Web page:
On Thursday evening October 26, EU member states finally agreed to a formal declaration calling for ‘humanitarian corridors and pauses’ of the shelling in Gaza. The declaration also expressed concerns for the ‘deteriorating humanitarian situation.’ While some have celebrated this move as a display of European unity and care for Palestinian lives, other have criticised the declaration for not insisting –as did eventually the UN spearheaded by Jordan– on an immediate and durable ceasefire. The declaration also smells of humanitarian hypocrisy. Although allowing safe and urgent access of humanitarian aid to Gaza is surely important, European leaders have enabled the ongoing war crimes against Palestinians by insisting on Israel’s unconditional right to ‘defend’ themselves. Moreover, the representation of Gaza as a humanitarian crisis erases the political and historical roots of the war, in which Europeans are not moral bystanders but are deeply implicated.
“What sane person could live in this world and not be crazy?” asked the late feminist writer Ursula K. Le Guin. For the past few weeks, I have asked myself the same question repeatedly. Since Israel began its bombing campaign on Gaza in response to Hamas’s terror attacks on October 7, European leaders have continuously emphasised Israel’s right to defend itself. Meanwhile, witness reports from inside Gaza speak of continuous bombardment, civilian deaths and displacement.
The magnitude of the violence and suffering is hard to take in. On October 16, Save the Children reported that one child in Gaza was being killed every 15 minutes. Since then, the shelling has only intensified with hospitals and other civilian infrastructure targeted. Three weeks into the war, at least 3.195 Palestinian children have been killed. This number surpasses the annual number of children killed across the world ‘s conflict zones since 2019. Thousands of men, women and children are also reported missing, presumably buried under the rubble.
On October 25, Yousef Hammash, spokesperson for the Norwegian Refugee Council on Gaza, wrote the following on X (formerly Twitter):
“I don’t know how, even when this chaos is finished, how we will recover. We are two million people who are traumatised. I don’t think there is enough psychosocial support on this planet that could help us.”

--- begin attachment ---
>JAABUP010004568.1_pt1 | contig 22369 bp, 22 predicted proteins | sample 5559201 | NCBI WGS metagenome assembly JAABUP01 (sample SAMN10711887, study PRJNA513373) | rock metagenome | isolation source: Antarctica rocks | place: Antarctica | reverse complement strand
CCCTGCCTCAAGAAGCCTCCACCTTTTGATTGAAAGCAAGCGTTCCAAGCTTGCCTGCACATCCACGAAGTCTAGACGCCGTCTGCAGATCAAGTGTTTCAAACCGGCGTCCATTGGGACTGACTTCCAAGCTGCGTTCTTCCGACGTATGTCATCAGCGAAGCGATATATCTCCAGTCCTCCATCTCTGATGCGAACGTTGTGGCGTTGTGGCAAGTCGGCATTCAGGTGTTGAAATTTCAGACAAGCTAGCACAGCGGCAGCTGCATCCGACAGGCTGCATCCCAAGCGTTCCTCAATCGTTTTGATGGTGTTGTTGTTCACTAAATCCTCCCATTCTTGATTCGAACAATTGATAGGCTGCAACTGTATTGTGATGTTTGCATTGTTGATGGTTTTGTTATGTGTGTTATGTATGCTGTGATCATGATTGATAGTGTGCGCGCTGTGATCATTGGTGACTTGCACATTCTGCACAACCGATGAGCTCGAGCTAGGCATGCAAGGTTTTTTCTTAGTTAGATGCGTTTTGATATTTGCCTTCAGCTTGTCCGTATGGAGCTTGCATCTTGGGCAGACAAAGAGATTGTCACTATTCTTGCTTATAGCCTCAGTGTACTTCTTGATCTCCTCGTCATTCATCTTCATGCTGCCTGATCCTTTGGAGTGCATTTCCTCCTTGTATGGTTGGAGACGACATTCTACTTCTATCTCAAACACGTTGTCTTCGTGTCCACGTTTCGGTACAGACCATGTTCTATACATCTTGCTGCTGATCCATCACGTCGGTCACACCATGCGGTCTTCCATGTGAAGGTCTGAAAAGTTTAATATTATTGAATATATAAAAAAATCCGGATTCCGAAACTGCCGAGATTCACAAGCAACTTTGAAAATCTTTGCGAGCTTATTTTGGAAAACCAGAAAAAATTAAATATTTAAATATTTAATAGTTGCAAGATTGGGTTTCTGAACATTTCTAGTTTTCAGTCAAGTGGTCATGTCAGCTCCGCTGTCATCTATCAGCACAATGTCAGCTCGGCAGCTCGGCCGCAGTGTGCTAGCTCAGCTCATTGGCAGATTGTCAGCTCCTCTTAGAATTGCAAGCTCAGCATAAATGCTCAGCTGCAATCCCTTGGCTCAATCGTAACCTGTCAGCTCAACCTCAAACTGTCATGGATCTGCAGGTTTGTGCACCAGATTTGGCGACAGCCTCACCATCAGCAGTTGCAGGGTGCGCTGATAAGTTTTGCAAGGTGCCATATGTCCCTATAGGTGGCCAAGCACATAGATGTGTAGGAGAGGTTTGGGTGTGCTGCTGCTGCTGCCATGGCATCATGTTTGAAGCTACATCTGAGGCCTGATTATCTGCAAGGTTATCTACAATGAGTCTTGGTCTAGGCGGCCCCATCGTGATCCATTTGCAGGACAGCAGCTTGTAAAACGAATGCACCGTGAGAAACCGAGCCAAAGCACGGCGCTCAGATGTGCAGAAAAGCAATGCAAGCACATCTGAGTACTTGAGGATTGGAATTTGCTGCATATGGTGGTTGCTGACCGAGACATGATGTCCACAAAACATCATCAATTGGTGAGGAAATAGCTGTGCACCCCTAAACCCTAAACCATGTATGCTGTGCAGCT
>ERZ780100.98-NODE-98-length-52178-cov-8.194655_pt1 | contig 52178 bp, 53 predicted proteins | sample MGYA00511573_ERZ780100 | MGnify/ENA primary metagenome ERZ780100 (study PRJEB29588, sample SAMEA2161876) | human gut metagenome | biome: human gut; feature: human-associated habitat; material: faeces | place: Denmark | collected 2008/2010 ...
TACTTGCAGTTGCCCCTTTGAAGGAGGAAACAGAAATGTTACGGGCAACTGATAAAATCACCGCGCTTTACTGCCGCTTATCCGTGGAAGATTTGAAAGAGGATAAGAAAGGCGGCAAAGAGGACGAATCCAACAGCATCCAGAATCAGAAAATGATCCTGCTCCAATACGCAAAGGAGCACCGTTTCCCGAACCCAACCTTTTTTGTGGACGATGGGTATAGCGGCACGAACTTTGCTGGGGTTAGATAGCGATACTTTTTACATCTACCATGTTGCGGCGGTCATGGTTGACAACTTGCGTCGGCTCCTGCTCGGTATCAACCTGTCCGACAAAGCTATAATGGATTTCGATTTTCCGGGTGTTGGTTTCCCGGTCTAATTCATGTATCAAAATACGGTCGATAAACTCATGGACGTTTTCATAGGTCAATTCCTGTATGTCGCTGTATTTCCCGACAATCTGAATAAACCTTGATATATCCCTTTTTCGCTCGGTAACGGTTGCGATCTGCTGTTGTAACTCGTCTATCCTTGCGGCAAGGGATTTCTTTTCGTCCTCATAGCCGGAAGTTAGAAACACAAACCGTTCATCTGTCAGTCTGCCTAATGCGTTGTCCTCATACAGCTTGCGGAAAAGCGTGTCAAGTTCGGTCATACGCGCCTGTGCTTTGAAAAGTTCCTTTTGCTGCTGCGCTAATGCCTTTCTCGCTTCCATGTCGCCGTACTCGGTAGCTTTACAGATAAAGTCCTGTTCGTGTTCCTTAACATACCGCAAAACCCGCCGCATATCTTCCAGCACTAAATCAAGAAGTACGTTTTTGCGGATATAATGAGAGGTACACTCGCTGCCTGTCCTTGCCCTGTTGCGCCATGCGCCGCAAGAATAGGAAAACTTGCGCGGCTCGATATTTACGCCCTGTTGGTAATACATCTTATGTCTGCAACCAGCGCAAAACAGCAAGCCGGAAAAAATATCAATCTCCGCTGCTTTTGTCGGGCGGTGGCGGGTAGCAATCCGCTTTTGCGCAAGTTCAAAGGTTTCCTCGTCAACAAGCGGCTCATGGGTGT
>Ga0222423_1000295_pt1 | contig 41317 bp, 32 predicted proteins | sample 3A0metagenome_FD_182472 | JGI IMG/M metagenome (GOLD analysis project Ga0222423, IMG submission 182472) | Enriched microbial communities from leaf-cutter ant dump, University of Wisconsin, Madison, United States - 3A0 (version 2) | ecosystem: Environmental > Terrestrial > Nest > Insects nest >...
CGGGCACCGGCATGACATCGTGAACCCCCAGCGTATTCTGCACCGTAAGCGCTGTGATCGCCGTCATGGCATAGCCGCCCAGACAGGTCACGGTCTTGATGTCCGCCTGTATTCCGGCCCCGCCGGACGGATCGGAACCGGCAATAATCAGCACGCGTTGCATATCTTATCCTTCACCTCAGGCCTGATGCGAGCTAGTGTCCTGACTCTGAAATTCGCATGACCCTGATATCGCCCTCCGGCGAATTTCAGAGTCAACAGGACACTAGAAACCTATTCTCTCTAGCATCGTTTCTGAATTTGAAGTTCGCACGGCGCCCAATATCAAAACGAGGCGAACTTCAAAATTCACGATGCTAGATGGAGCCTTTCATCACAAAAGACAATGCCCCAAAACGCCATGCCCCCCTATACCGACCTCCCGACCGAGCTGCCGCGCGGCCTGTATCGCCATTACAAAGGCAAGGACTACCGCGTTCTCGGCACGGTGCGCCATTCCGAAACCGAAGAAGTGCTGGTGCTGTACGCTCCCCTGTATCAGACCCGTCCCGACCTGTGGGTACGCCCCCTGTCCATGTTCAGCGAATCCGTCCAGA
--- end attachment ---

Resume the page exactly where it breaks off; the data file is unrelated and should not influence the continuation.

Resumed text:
The right to self-defence is an important principle in international law but cannot be given as a blanket statement. It also carries particular meaning in the Israel-Palestinian conflict, where Israel has continuously used it to excuse and legitimise more oppression and dispossession. Since October 7, Israel has been bombing and displacing the population of Gaza and refusing them supplies of food, water, fuel, and other necessities. This is collective punishment and not self-defence.It is also a flagrant violation of international law.
In the past few days, some European politicians have qualified their support to Israel by urging Prime Minister Netanyahu and the Israeli army to respect international laws and the protection of civilian lives. To some, this might sound like a reasonable compromise that respects the rights and needs of the population on both sides of the conflict. However, the idea that exposing a civilian population to bombardment, blockade and eviction orders can be just and legitimate is a contradiction in terms. Moreover, human rights organisations have already documented multiple indiscriminate attacks directed at civilian targets. In the words of Amnesty International’s Secretary General, Agnès Callamard:
“In their stated intent to use all means to destroy Hamas, Israeli forces have shown a shocking disregard for civilian lives. They have pulverized street after street of residential buildings killing civilians on a mass scale and destroying essential infrastructure, while new restrictions mean Gaza is fast running out of water, medicine, fuel and electricity. Testimonies from eyewitnesses and survivors highlighted, again and again, how Israeli attacks decimated Palestinian families, causing such destruction that surviving relatives have little but rubble to remember their loved ones by.”
We must condemn Hamas for their acts of terror and brutality and demand that they immediately release the innocent Israeli hostages. We must also respect Jewish fears, traumas and suffering, and intervene to address the worrying rise of antisemitism in our communities and worldwide. However, as underscored by Jewish peace activists in Israel and across the world, we should not show solidarity with Israeli civilians by granting their leaders moral permission to retaliate. Revenge will not break the cycle of violence or contribute to making citizens of Israel safe. As violently exposed by the October 7 terror attacks, no lasting peace will be achieved unless Palestinians are granted their full rights and freedoms.
In the past weeks, I have been involved in multiple debates inside and outside of academia about language and terminology. Admittedly, it feels morbid and absurd to argue about language, while children are buried under rubble or dying in hospitals in Gaza that are struggling to stay afloat.
However, the language we use to describe violence and injustice matters. As I have argued elsewhere regarding European border violence, I am critical of representations of the unfolding events in Gaza as a ‘humanitarian crisis.’ Although well-intended, this language obscures the prolonged and everyday violence and dispossession of the Palestinian people. It also conceals the political and historical roots of the current war, including the West’s and Europe’s historical complicity.
Gaza is not a humanitarian crisis but a politically sanctioned attack on civilian infrastructure and people who, due to decades of occupation and blockade, are made unable to defend themselves. Moreover, this is not an ‘evacuation’ or ‘relocation’ but a forced and unlawful displacement of the Palestinian people.